Verify you are getting 240v to the T1 and T2 lugs, and that you have voltage coming off the control transformer. Not sure what voltage your coil needs, but it should be marked on it (they are replaceable and come in different voltages). I can’t really tell from your picture (too dark), but there should be two push buttons on the contactor… one is to manually engage the contacts, and pushing it in should close the contacts and provide power to the motor. If that doesn’t work, then you will need to break out the multimeter and start checking some voltages. Also, are you sure your control station (momentary start/stop buttons) is wired correctly?

Cheers,
Brad

PS: The control station wiring colors shown are typical from the factory, but there is no standard, so they may be different. A multimeter can confirm (use the wiring diagram inside the starter to verify).

-- Brad in FL - In Dog I trust... everything else is questionable

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Jesden

20 posts in 1028 days


#24 posted 02-23-2017 09:57 PM

Thanks. I hooked power wires directly to motor and plugged it in. Motor comes on and runs great. There was a fuse on top right side. Fuse works. I have not noticed a switch on back except 1 pull tab on lower left box beside motor wires. I’ll look for more switches and see. Thanks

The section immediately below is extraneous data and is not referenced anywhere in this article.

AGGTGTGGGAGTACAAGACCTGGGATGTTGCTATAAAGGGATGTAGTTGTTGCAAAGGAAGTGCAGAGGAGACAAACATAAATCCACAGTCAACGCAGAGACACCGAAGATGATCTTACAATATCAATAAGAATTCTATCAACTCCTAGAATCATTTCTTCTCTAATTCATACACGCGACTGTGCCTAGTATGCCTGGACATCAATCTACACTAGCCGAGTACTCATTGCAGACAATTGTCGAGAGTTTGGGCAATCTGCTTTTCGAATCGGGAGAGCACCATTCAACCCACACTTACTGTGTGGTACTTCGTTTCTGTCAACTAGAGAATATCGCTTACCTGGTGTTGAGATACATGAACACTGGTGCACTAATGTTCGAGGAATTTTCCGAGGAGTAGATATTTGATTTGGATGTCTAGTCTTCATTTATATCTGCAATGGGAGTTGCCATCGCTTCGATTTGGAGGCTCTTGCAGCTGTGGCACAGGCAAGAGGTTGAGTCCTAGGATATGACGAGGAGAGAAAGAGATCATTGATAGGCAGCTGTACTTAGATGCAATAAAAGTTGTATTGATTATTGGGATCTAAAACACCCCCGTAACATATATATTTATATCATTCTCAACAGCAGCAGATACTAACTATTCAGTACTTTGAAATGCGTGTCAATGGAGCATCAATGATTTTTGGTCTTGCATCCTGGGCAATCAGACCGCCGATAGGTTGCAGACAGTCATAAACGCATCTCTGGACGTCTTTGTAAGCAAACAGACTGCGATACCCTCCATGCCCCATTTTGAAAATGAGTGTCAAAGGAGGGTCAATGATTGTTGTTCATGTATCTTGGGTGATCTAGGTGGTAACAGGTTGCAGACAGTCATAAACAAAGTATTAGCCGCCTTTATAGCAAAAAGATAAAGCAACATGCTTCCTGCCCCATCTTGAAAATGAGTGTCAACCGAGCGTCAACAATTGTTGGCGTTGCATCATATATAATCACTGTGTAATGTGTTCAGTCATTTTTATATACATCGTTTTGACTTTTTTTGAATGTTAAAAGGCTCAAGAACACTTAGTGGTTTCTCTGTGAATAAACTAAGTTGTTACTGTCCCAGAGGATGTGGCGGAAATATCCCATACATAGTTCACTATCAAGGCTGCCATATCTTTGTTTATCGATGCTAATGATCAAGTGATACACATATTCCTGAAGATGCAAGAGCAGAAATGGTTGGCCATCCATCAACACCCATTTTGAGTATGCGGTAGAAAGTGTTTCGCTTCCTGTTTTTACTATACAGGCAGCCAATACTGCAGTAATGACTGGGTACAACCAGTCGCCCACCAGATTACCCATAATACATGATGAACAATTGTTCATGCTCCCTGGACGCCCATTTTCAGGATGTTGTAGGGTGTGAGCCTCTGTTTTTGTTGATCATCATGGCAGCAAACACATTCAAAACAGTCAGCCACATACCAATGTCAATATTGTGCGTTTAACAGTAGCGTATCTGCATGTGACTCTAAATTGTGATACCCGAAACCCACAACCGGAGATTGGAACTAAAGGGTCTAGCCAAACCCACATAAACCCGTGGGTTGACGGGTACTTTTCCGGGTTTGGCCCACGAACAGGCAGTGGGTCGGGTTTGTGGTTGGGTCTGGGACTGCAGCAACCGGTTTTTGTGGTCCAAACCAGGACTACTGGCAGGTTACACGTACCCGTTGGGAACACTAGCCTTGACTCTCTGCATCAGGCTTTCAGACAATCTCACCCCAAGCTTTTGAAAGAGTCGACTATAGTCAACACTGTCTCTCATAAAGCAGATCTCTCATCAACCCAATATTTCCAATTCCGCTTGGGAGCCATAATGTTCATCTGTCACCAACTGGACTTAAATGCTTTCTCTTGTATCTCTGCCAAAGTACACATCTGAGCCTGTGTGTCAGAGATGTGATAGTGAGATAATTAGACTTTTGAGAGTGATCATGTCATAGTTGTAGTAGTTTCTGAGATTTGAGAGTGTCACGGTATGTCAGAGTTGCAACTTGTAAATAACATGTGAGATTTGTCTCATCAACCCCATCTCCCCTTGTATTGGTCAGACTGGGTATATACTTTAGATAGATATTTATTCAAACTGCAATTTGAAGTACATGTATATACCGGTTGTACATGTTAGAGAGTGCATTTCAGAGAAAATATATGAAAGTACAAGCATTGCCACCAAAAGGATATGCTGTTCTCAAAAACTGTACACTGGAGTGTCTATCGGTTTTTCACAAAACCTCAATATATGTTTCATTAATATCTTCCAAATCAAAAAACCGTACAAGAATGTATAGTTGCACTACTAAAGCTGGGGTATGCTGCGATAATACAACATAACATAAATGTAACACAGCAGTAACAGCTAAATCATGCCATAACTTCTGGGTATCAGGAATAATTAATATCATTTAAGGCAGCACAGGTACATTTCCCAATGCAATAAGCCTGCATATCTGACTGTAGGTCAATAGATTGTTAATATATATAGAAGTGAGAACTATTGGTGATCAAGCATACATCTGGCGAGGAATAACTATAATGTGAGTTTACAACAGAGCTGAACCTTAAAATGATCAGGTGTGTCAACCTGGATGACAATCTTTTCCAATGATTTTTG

-- What you get by achieving your goals is not as important as what you become by achieving your goals.

View MrUnix's profile

MrUnix

7529 posts in 2758 days


#25 posted 02-23-2017 10:11 PM

Not familiar with that exact contactor, but it should have a way to manually push the contacts closed. You might have to remove the cover on it to get it though. It also appears to have an interlock switch on the LVC circuit, which would lock out the control station – typically wired to do so when something like a door or cover is open or removed. I don’t know what that is hooked up to… perhaps the starter cover… but that would prevent the control station from working if the switch is open. If you can get the motor to fire up by manually engaging the contactor, then I’d suspect the lockout switch and/or the control circuit as the problem.

Cheers,
Brad

-- Brad in FL - In Dog I trust... everything else is questionable

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Jesden

20 posts in 1028 days


#26 posted 02-24-2017 01:21 AM

-- What you get by achieving your goals is not as important as what you become by achieving your goals.

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Jesden

20 posts in 1028 days


#27 posted 02-24-2017 05:07 AM

Ok here is a lit photo. I find only 1 switch and I tried to get a good angle from 2nd pic

Ok I figured out it is a problem to the top left black box. The contractor I think it’s called. It has the spring loaded contacts from the bottom. So I can hold the start button use a screwdriver to push the contacts up and saw turns on. I can let go of button and it stays running. I let go of contacts and they just fall and turn saw off without me pushing a button. Anyone know why this would be when the saw ran perfect before?

-- What you get by achieving your goals is not as important as what you become by achieving your goals.